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Arch Otolaryngol Head Neck Surg. 2005 Feb;131(2):113-7.

Intratympanic dexamethasone injections as a treatment for severe, disabling tinnitus: does it work?

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  • 1Department of Otolaryngology, Brasília University Medical School, Brasília, Brazil.

Abstract

OBJECTIVE:

To test the effectiveness of intratympanic dexamethasone injections as a treatment for severe disabling cochlear tinnitus.

DESIGN:

Randomized, prospective, single-blind study.

SETTING:

Academic tertiary referral hospital.

PATIENTS:

Thirty-six patients with severe disabling tinnitus predominantly of cochlear origin were randomly assigned to receive intratympanic injections of a dexamethasone solution or isotonic sodium chloride (saline) solution.

INTERVENTIONS:

Under topical anesthesia and after randomization, 36 patients received 0.5-mL intratympanic injections once per week for 4 weeks of either a 4-mg/mL dexamethasone solution or saline solution. Five patients were excluded from analysis because they did not complete the treatment or did not return for follow-up.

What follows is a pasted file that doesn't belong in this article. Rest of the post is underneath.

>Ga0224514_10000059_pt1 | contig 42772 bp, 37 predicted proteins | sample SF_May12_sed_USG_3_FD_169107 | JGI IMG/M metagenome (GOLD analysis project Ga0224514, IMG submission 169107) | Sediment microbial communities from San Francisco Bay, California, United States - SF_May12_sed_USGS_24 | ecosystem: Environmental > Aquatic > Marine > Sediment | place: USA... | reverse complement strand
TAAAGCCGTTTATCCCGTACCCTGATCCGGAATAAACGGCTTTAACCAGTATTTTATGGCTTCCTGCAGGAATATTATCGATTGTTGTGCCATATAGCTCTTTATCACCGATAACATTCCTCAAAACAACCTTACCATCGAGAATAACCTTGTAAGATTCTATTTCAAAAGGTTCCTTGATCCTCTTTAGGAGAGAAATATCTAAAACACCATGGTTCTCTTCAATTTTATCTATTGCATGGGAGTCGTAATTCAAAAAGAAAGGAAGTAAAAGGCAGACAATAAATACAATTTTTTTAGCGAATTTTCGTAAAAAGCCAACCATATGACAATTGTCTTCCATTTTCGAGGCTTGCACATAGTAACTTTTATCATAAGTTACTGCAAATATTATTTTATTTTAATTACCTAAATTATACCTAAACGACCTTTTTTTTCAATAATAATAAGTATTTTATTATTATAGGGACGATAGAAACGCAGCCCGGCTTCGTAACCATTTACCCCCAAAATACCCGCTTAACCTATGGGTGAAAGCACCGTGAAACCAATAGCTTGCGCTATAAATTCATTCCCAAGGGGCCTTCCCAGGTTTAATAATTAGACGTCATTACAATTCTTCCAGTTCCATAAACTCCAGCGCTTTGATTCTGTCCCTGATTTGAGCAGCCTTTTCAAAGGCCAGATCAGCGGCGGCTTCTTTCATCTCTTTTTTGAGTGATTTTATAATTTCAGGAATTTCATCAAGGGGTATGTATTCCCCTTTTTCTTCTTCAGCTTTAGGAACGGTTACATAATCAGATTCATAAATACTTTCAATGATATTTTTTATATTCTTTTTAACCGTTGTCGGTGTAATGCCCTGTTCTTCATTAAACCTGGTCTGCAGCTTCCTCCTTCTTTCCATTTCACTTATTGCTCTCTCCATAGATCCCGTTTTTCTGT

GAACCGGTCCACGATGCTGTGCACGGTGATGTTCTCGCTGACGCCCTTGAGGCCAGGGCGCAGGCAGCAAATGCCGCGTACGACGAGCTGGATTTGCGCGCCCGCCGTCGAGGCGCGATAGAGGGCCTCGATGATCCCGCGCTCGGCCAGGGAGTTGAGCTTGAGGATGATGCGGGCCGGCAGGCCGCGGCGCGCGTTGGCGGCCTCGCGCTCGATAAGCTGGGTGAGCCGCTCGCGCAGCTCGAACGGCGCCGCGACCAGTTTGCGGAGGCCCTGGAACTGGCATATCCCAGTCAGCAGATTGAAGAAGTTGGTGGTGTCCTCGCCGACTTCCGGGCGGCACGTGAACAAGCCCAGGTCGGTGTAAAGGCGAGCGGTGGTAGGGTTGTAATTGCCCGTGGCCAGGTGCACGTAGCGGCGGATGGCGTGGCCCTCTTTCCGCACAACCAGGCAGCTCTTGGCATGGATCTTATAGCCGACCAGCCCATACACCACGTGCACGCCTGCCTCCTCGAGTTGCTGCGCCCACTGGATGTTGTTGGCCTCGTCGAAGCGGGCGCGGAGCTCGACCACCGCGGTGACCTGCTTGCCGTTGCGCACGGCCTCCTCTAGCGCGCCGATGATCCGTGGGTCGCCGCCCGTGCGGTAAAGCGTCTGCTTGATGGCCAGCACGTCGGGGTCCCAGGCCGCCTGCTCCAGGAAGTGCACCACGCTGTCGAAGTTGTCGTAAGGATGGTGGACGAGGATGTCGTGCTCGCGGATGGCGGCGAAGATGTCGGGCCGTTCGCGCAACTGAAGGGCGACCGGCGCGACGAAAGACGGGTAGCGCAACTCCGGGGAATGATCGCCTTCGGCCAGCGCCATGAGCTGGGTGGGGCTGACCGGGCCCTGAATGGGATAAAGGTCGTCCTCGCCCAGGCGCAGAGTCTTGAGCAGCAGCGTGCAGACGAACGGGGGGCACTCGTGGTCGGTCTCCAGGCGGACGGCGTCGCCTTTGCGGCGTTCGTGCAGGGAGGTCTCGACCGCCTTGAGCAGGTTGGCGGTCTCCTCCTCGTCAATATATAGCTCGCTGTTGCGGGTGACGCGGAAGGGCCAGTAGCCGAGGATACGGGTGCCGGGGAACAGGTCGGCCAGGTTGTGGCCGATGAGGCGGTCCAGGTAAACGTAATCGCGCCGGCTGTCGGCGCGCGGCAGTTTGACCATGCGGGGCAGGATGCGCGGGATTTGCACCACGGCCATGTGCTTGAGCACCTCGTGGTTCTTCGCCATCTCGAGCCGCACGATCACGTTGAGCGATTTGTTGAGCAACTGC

MAIN OUTCOME MEASURE:

Improvement of tinnitus measured with a visual analog scale.

RESULTS:

The 2 groups were similar in age, sex, tinnitus laterality, measurement of tinnitus intensity on the visual analog scale, and main otologic diagnosis. We considered a 2-point improvement on the visual analog scale to be significant. Twenty-nine percent of the ears in the saline group and 33% of the ears in the dexamethasone group showed significant improvement immediately after completion of treatment. These measurements were not significantly different from each other. Follow-up varied from 13 to 31 months, and the patients with improved tinnitus returned to the initial measurements over time.

CONCLUSIONS:

There was no advantage in intratympanic injections of dexamethasone over saline solution in the treatment of severe, disabling tinnitus. Both solutions produced a placebolike improvement.

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